Table 3-A: IDEM responses to U.S. EPA questions regarding IDEM's rationale for removal of previously listed Ohio River impairments from IDEM's finalized 2010 draft 303(d) list.
ASSESSMENT UNIT ID  ASSESSMENT UNIT NAME  CAUSE OF IMPAIRMENT  DELISTING REASON  EPA REVIEWER COMMENT  IDEM RESPONSE 
INH1_00  OHIO RIVER - OHIO STATE LINE TO MARKLAND DAM  E. COLI  No formal delisting reason was provided. But based on other provided info (see EPA reviewer comment) it is believed to be "Recent data indicates applicable water quality standards attained"  No formal reason provided for delisting only that delisting was a result of data reassessment. According to segmentation tracking, the delisted AU was resegmented into INH1_01, INH1_02, INH1_03, INH1_04, INH1_05, INH1_06, INH1_07, INH1_08 and these AUs have E. coli in Cat2. Please clarify if delisting reason assumption is correct.  INH1_01 originally spanned ORM 491.1-531.6. ORSANCO's most recent report indicates that the Ohio River is fully supporting of recreational use from ORM 488.0-603.3, which includes all the reaches resulting from this resegmentation. 
INH1_00  OHIO RIVER - OHIO STATE LINE TO MARKLAND DAM  PCBs in FISH TISSUE  No formal delisting reason was provided. But based on other provided info (see EPA reviewer comment) it is believed to be "Resegmentation into INH1_01, INH1_02, INH1_03, INH1_04, INH1_05, INH1_06, INH1_07, INH1_08".  INH1_01, INH1_02, INH1_03, INH1_04, INH1_05, INH1_06, INH1_07, INH1_08 were not listed in the submitted Cat5 but according to the segmentation tracking file it should be in Cat5. Plus that's the only delisting explanation provided. ???  ORSANCO has assessed the entire Ohio River as impaired for PCBs based on water column results. IDEM concurs with ORSANCO's assessment of PCB impairment. However, because most of IDEM's fishable use assessments are based on fish tissue data, all PCB impairments on the Ohio River based on water column results now appear on Indiana's 303(d) list as "PCBs in Water" instead of "PCBs in Fish Tissue". This change was made to clearly differentiate between water column impairments and those found in fish tissue. All of the Ohio River impairments previously identified as "PCBs in Fish Tissue" have been reapplied as "PCBs in Water" to all of the new reaches resulting from resegmentation.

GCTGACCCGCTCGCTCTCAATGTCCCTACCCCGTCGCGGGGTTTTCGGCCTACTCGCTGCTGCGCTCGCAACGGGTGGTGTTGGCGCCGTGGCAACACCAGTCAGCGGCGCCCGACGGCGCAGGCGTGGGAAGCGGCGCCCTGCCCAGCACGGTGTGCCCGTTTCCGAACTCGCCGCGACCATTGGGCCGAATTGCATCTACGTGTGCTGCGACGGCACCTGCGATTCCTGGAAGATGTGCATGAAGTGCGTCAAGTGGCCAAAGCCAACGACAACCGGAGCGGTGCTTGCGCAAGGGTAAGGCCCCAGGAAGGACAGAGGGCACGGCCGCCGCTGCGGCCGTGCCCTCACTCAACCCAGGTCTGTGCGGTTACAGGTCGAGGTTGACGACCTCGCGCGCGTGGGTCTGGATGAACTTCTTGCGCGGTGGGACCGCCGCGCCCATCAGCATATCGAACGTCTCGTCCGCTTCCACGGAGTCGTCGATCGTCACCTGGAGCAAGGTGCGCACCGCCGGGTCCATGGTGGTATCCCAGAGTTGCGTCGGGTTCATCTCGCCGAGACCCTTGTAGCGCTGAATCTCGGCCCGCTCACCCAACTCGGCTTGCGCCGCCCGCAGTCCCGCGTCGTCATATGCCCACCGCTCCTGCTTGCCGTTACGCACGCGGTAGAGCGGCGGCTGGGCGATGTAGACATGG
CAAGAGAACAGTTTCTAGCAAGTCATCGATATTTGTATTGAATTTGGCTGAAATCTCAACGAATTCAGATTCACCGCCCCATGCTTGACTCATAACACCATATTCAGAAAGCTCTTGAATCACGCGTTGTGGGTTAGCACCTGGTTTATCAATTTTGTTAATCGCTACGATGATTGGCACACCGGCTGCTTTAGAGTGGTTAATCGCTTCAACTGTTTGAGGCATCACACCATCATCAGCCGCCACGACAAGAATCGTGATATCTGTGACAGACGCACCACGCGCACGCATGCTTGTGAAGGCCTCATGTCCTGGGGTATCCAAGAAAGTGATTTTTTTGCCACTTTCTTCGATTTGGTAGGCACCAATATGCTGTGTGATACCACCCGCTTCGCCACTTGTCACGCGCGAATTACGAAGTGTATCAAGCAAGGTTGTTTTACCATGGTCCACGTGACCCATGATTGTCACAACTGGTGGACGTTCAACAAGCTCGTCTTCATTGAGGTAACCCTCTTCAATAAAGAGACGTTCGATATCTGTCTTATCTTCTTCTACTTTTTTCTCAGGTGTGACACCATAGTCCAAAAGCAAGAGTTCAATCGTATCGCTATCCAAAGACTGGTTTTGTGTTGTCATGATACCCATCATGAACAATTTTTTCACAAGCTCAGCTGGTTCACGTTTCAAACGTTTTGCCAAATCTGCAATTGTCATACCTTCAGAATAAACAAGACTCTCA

INH2_00  OHIO RIVER - MARKLAND TO KENTUCKY RIVER  E. COLI  No formal delisting reason was provided. But based on other provided info (see EPA reviewer comment) it is believed to be "Recent data indicates applicable water quality standards attained"  No formal reason provided for delisting only that delisting was a result of data reassessment. According to segmentation tracking, the delisted AU was resegmented into INH2_01, INH2_02, INH2_03 and these AUs have E. coli in Cat2. Please clarify if delisting reason assumption is correct.  INH2_00 originally spanned ORM 531.6-545.3. ORSANCO's most recent report indicates that the Ohio River is fully supporting of recreational use from ORM 488.0-603.3, which includes all the reaches resulting from this resegmentation.